There we sat, comfortably private in adjoining massive hotel foyer arm chairs, participants in a business conference. My companion: A client senior executive, someone I see one or two times a year at similar meetings or in her home city. I’d invited her to sit for a few minutes to share some perspective of her priorities and our performance for her organization.
As we settled into our chairs, we made some small talk about how pretty the day was, how glad we were to be out of the cold (winter still being ‘on’ on in New England), and how well the conference was going.
Then, she (being the extraordinarily capable executive she is) beat me to the opening question, like a baseball pitcher making a great pick-off move to first base. She sharply turned her gaze from the outside sunshine to me and asked with all of a Major Leaguer’s disarming charm and focus, “So, what’s new?”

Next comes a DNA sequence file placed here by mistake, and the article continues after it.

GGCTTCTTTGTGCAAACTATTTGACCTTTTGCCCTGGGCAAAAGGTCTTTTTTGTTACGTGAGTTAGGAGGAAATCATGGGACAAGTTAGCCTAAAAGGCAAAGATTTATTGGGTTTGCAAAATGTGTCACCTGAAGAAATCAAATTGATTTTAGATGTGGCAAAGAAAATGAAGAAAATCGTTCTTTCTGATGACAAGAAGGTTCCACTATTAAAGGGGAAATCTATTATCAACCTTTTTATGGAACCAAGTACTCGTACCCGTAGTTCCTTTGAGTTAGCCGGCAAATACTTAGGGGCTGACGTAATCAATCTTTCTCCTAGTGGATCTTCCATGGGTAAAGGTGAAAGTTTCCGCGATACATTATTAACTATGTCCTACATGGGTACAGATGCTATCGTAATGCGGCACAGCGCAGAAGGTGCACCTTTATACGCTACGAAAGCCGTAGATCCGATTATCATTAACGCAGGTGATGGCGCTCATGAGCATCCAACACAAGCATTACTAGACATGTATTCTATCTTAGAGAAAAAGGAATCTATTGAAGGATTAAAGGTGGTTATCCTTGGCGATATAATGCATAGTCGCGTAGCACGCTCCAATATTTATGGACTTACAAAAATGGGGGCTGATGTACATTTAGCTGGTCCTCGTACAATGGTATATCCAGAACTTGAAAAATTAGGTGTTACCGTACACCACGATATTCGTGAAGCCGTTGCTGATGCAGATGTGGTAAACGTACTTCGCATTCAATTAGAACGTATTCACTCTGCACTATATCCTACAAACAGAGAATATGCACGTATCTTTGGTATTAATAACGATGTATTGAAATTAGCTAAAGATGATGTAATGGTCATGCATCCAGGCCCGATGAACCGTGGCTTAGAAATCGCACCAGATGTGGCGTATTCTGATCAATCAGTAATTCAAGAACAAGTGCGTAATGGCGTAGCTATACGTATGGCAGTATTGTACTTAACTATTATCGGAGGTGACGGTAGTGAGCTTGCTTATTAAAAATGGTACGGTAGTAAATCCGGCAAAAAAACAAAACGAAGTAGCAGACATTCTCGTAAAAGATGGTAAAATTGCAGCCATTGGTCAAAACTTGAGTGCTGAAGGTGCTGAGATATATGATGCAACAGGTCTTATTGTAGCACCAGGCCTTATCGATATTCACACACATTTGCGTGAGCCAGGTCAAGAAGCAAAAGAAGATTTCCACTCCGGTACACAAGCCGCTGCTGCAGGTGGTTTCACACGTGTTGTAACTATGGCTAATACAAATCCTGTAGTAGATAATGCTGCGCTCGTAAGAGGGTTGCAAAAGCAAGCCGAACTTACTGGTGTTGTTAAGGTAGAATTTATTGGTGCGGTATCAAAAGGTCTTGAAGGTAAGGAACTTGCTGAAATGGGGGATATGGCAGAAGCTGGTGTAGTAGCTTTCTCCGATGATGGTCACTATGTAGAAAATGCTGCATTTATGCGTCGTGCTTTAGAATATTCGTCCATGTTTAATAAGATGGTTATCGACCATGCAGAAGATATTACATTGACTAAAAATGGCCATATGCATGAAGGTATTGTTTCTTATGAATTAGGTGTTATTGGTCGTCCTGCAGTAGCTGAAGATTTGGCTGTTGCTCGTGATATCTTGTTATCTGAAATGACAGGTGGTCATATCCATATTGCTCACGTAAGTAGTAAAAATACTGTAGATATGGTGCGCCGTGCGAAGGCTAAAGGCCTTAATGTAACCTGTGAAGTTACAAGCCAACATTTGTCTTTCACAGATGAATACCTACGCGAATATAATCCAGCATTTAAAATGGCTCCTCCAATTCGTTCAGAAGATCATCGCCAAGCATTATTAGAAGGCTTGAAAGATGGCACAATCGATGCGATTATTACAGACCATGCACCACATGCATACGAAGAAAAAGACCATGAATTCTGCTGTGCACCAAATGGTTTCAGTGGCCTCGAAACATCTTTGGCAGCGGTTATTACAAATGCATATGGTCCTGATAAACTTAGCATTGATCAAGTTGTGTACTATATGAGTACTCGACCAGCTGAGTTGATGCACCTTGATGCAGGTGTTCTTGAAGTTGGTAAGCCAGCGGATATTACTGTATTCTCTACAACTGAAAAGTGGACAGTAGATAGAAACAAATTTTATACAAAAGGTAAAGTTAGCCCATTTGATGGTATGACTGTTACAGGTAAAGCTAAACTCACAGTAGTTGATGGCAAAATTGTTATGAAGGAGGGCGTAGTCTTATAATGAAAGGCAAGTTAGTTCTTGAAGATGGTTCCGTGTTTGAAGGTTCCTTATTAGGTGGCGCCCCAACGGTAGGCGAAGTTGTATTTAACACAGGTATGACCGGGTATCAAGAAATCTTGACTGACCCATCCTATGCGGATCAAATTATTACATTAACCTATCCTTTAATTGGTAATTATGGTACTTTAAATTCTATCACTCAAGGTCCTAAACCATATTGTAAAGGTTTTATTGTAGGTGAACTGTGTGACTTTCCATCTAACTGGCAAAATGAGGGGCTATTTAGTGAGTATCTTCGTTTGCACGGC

She caught me “learning the wrong way off the bag” as baseball people say, not ready for her sudden move toward me.
There was naught to do but “dive for the bag”, no time for more than a very few words to be “safe” – to catch her attention and continue our conversation.
A friend who writes TV shows and movies in Los Angeles once told me:
“Pitching ideas in Hollywood is murder. We walk into a room and we have 15 seconds to tell a story to a bunch of grown-ups who listen to stories all day long. While we talk, the grown-ups check their e-mail, their stocks, and their makeup. And, when it’s over, we can only hope that they will hand us a suitcase full of money and send us home to write it.”
“So what do you do in the 15 seconds?” I asked.
“Rather than giving them all the plot twists and turns, you have to give away the good part at the beginning,” he said, “even if the good part doesn’t happen until the end.”
So, instead of telling the plot twists and turns at the beginning – “We’ve finished some research and we’ve developed a new process to blah,blah blah,” I told her the good part first: “We’ve increased new account penetration by 45% in 90 days.”
We can tell all the plot details later, when we’re asked.
We Are Seriously Social.